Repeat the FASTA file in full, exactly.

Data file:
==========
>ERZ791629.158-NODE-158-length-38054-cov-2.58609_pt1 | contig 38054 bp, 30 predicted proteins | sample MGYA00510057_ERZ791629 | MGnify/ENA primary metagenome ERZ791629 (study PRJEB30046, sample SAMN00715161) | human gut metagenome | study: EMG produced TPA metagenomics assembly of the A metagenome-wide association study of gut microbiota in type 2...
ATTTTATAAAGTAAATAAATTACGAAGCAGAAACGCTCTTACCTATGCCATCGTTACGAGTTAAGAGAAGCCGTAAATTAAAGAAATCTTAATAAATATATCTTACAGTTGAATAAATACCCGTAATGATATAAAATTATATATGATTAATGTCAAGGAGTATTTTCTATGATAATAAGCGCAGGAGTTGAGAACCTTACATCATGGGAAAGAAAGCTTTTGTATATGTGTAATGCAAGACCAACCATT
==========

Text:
>ERZ791629.158-NODE-158-length-38054-cov-2.58609_pt1 | contig 38054 bp, 30 predicted proteins | sample MGYA00510057_ERZ791629 | MGnify/ENA primary metagenome ERZ791629 (study PRJEB30046, sample SAMN00715161) | human gut metagenome | study: EMG produced TPA metagenomics assembly of the A metagenome-wide association study of gut microbiota in type 2...
ATTTTATAAAGTAAATAAATTACGAAGCAGAAACGCTCTTACCTATGCCATCGTTACGAGTTAAGAGAAGCCGTAAATTAAAGAAATCTTAATAAATATATCTTACAGTTGAATAAATACCCGTAATGATATAAAATTATATATGATTAATGTCAAGGAGTATTTTCTATGATAATAAGCGCAGGAGTTGAGAACCTTACATCATGGGAAAGAAAGCTTTTGTATATGTGTAATGCAAGACCAACCATT